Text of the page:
Calix’ zero-carbon cement is lowest cost technology

Peter Roberts

A European Union funded consortium has released the final project report that the entire constriction sector is waiting for – official confirmation that the technology developed by Australian company Calix offers the cheapest way yet discovered to de-carbonise the cement industry.

Cement, along with steel, are seen as the most vital yet intractably polluting materials and represent serious roadblocks to removing carbon emissions from our industrial future.

With hydrogen making inroads as a reductant for steel, Calix’s revolutionary new kiln technology has emerged as a winner in the report assessing the EU funded LEILAC-1 pilot plant at HeidelbergCement’s CBR Lixhe facility (pictured) in Belgium.

Calix: Lowest cost tech for delivering zero-carbon cement. Picture: Leilac-1.

Reported by the LEILAC Consortium including many of the leading cement and lime companies globally, the report maps out a full commercialisation and deployment roadmap with full techno-economic modelling.

Its conclusions:

  • For a full scale, developed and retrofitted LEILAC plant, CO2 capture costs including capex and opex for cement is estimated to be in the range of 14 Euro to 24 Euro per tonne of CO2 – the lowest reported of any technology
  • And for full-chain CO2 mitigation projects, total costs may be in the region of 39 Euro to 80 Euro per tonne of CO2 avoided.

This compares to current EU allowances recently traded at 62 Euro per tonne of CO2.

Calix’s technology involves heating the kiln from the outside, rather than combustion taking place inside the cement kiln, including allowing for renewable electricity from wind and solar which is the cheapest form of new power generation.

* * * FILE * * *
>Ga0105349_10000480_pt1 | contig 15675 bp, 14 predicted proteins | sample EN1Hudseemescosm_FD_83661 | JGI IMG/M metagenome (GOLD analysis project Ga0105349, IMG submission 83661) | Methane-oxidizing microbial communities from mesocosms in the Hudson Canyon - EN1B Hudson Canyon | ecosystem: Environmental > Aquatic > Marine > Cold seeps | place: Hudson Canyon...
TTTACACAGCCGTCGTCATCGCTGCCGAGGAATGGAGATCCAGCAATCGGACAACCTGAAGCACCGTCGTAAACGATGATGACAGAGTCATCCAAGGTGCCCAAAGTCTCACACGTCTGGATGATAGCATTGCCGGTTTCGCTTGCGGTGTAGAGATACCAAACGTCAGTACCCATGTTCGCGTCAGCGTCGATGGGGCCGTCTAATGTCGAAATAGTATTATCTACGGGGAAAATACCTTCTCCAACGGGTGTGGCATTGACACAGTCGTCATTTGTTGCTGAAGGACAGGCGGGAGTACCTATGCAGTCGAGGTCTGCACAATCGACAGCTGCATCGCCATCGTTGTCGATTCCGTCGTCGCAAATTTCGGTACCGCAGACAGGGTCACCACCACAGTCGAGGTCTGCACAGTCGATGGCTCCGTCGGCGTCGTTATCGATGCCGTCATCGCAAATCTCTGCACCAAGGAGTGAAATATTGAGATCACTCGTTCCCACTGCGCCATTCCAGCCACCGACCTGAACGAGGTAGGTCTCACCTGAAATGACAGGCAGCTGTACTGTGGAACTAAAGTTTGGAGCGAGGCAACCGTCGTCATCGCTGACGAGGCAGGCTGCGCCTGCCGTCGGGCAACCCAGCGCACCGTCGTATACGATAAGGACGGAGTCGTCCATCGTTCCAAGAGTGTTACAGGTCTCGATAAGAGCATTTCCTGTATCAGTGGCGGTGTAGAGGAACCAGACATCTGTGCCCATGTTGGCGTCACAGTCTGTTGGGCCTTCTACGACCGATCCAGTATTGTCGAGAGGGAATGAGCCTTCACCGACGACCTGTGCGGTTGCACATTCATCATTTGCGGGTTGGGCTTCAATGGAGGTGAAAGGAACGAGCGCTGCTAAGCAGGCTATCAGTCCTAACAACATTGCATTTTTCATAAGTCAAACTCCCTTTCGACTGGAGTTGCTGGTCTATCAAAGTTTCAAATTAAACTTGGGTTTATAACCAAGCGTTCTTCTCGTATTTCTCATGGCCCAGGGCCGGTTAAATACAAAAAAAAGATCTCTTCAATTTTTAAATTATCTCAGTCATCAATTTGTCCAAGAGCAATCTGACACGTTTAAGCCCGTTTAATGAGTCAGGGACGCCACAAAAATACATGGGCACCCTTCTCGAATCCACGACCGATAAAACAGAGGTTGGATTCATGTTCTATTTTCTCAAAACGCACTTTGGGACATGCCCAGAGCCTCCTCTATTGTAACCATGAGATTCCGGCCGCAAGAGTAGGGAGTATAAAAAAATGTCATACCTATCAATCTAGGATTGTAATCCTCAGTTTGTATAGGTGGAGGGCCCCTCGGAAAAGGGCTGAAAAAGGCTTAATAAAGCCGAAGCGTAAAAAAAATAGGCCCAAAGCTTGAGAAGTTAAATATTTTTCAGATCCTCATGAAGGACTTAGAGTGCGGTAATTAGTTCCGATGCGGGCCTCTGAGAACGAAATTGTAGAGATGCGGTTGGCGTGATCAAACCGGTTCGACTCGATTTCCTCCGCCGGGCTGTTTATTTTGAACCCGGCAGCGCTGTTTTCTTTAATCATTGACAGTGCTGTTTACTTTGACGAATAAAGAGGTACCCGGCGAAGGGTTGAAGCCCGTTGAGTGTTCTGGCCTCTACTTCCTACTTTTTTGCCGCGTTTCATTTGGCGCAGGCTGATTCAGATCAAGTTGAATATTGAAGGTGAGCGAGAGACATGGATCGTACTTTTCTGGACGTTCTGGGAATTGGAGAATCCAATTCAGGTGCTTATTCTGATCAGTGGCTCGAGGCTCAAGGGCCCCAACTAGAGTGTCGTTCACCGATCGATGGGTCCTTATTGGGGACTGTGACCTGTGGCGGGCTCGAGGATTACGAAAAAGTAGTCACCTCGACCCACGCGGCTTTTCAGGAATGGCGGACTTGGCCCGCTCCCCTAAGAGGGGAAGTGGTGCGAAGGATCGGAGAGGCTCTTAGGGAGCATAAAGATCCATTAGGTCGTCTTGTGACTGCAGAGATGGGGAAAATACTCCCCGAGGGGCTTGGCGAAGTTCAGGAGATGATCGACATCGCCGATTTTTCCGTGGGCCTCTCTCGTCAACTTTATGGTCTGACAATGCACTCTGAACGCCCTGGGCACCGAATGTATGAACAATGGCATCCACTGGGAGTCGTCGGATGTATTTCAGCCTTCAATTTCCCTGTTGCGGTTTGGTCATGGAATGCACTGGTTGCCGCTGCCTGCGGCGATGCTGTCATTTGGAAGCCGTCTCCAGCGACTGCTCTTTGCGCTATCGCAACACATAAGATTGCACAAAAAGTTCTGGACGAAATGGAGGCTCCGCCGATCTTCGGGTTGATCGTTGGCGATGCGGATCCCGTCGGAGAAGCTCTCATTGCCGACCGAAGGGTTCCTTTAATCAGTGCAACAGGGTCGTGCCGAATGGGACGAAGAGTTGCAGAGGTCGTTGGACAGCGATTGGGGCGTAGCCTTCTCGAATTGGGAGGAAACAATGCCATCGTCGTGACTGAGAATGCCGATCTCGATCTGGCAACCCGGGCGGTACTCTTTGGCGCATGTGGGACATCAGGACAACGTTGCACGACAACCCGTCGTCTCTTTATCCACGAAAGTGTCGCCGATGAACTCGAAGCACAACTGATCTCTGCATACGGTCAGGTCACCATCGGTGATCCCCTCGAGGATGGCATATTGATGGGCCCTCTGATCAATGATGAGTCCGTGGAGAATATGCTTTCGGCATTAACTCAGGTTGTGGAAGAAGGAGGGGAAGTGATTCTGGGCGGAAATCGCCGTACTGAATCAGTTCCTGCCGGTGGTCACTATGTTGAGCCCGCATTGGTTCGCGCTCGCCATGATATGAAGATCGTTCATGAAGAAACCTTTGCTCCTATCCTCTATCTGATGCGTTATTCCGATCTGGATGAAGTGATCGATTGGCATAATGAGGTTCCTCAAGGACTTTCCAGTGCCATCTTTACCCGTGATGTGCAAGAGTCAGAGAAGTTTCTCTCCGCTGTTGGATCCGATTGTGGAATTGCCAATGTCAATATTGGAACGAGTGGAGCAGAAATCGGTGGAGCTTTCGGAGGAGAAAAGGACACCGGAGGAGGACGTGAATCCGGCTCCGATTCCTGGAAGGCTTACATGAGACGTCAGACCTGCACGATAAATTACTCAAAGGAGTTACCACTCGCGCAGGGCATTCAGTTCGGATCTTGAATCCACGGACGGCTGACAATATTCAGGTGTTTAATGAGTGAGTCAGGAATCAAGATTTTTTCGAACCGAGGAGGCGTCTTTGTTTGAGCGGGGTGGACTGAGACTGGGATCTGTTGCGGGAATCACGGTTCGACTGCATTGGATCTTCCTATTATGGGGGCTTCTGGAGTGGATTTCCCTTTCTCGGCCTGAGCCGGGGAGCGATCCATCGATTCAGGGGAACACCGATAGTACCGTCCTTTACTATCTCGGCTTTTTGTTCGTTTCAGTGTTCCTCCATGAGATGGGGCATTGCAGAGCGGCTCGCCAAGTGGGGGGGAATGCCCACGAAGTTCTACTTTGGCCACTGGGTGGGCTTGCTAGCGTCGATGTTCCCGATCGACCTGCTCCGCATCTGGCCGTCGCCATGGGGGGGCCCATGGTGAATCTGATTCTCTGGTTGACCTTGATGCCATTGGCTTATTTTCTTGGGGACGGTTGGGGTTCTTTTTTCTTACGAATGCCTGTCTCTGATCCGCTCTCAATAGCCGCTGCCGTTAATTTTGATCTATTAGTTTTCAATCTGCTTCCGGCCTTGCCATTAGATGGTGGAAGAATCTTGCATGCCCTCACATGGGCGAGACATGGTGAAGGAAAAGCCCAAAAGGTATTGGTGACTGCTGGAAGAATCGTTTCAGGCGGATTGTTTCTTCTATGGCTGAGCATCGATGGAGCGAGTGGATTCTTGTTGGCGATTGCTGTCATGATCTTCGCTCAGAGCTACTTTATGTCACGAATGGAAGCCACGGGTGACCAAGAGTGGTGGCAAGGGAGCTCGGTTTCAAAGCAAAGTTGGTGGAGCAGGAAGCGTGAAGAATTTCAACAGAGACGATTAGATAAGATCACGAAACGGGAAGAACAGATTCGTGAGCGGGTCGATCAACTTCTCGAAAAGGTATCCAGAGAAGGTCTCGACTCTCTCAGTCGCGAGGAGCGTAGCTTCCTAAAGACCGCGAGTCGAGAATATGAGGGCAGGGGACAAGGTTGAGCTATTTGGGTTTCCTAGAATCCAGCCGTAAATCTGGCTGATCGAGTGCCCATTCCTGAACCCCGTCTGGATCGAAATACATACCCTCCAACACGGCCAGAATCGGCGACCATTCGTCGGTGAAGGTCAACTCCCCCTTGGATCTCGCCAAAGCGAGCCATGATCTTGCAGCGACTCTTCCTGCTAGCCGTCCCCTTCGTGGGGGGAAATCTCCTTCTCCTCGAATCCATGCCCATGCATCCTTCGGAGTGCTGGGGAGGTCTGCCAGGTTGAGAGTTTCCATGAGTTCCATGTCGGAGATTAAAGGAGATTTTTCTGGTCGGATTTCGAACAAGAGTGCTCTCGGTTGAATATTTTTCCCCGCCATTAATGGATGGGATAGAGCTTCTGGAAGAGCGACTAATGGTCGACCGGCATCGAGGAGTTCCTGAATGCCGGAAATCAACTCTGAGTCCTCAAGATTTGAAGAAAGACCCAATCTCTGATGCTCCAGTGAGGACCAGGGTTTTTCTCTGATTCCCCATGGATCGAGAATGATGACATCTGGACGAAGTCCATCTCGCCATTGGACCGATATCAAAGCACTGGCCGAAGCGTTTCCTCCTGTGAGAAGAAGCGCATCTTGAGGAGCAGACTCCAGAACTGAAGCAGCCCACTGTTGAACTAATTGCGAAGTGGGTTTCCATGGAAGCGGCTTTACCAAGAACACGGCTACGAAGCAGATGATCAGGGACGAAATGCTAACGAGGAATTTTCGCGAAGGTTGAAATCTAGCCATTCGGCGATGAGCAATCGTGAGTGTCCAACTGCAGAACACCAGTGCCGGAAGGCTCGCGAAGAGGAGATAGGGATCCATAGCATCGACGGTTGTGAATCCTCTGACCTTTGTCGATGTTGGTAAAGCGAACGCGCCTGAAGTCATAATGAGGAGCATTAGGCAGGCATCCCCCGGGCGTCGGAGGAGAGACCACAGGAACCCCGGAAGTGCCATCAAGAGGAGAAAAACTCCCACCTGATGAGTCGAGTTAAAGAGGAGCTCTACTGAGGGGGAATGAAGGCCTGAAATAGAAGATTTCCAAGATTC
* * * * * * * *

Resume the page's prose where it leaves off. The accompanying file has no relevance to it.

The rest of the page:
The beauty of the process is that inside the kiln carbon dioxide bubbles out of the rock and is used in carbon reduction or captured ready for conversion into other materials or to be piped away for storage.

A large scale LEILAC 2 installation is already slated for construction at Hannover in Germany.

The bottom line of the report is that the Calix technology can enable net zero production of lime and cement at low cost, assuming the world continues to strive for net zero emissions.

Locally Australian materials company Adbri is pushing forward with a separate pilot investigating Calix-technology zero-emission lime production – lime an important industrial chemical.

Yet we have a government in Canberra that is not only not doing more than the bare minimum to support industrial technologies such as Calix’s, but has to be dragged kicking and screaming towards even uttering the words ‘net-zero’.

Nationally we may be an international disgrace, but here at least Australian industry is taking the lead.

This story was originally published by @AuManufacturing. You can subscribe to the @AuManufacturing newsletter here.

Do you know more? Contact James Riley via Email.

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